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Old 13th August 2014, 04:05 PM   #1
eboz is offline eboz  United States
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Default Smooth out turn-on voltage spike - how?

Wondering what ideas people have for reducing a voltage spike at turn-on. I have a 1n4007 full-wave bridge into CLC (first small C .2uf) filter. 350v transformer and 15H choke, about 30mA load. I have a spike up to over 540v before it settles to about 320v. How can I eliminate, or at least greatly reduce this spike. I've gone through 2 SSHV regs before I went back to this PS design and realized that this spike is killing the reg. D: I know.. idiot right!? I guess one solution could be a TV damper diode, but what other alternatives are there?

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Old 13th August 2014, 08:47 PM   #2
Mihkus is offline Mihkus  Estonia
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Mains filter?
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Old 13th August 2014, 08:56 PM   #3
eboz is offline eboz  United States
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Actually I have an answer to my own q. If a resistor is placed in series with the choke, then the spike can be sufficiently damped. The spike is due to an LC resonance and not a spike from line AC.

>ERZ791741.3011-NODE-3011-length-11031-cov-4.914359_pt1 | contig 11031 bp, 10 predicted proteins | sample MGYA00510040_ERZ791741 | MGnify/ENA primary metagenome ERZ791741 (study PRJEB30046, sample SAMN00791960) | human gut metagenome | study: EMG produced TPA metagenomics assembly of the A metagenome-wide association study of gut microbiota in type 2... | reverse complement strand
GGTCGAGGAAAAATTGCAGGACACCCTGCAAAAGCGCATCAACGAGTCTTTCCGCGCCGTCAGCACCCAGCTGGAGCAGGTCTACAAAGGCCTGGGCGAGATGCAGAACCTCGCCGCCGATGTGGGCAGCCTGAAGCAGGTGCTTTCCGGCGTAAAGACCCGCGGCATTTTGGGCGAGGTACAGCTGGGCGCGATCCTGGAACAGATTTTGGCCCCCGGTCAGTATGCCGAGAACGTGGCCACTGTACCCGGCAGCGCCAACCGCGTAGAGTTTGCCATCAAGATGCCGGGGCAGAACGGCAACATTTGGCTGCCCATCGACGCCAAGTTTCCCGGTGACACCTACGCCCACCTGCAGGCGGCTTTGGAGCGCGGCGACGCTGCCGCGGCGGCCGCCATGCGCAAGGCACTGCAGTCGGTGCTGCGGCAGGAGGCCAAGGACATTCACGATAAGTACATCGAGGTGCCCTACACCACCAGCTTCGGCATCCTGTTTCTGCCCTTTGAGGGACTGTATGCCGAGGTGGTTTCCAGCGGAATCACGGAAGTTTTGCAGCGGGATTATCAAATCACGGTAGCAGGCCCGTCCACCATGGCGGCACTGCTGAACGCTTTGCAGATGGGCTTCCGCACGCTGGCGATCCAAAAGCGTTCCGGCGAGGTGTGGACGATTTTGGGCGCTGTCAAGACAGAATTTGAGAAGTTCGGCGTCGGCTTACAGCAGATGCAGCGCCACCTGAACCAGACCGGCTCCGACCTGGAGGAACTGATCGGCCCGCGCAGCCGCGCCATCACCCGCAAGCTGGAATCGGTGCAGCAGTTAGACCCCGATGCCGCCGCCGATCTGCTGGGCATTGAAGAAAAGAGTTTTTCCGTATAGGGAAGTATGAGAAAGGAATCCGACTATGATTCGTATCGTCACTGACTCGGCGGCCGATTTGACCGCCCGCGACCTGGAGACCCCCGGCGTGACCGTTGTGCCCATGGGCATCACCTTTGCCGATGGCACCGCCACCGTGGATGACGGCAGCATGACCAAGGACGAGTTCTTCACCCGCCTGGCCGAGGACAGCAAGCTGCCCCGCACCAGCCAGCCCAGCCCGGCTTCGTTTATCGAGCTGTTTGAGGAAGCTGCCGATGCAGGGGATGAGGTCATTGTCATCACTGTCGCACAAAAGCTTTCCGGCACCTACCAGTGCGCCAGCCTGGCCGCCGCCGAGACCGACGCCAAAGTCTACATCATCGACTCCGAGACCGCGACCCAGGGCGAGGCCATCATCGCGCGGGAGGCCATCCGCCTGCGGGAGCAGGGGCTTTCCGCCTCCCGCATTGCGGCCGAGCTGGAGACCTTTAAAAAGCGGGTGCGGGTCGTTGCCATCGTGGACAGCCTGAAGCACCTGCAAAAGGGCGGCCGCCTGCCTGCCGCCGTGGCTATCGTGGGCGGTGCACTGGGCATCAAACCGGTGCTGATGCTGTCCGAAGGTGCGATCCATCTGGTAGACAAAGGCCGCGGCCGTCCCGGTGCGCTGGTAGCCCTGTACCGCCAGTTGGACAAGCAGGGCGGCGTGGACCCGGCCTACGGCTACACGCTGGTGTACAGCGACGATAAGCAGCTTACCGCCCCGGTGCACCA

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Old 14th August 2014, 01:05 AM   #4
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Maybe a pair of CL-50s on the AC in and a pair on the secondary AC out. They get hot so keep them away from things.....
The stuff you don't know always humbles us.........
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Old 14th August 2014, 08:48 AM   #5
Elvee is offline Elvee  Belgium
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You can add an "intelligent" clipper: it will not create additional drops or losses, and it can be made cheap and reliable.
Here is an example.

The first pic is the initial circuit: the peak voltage exceeds 540V before settling to 327V.

Next is the situation when the clipper is connected: the output is clamped to ~337V (the voltage of the zeners string + Vgth).

The clever bit is the resistor R1: it bears most of the dissipation, and relieves the MOS. The dissipation in the MOS (green) never exceeds ~35W, and only for a short time, a few tens of ms. This means that you don't need an actual heatsink: just a small block of aluminum, for thermal inertia.

The dissipation in the resistor (red) reaches 135W, but only for a short time.
A 10W resistor would amply suffice for this job.

After a mere 200ms, the show is over, and no additional power is dissipated anywhere
Attached Images
File Type: png Clipper1.png (74.7 KB, 37 views)
File Type: png Clipper2.png (65.2 KB, 37 views)
File Type: png Clipper3.png (52.4 KB, 37 views)
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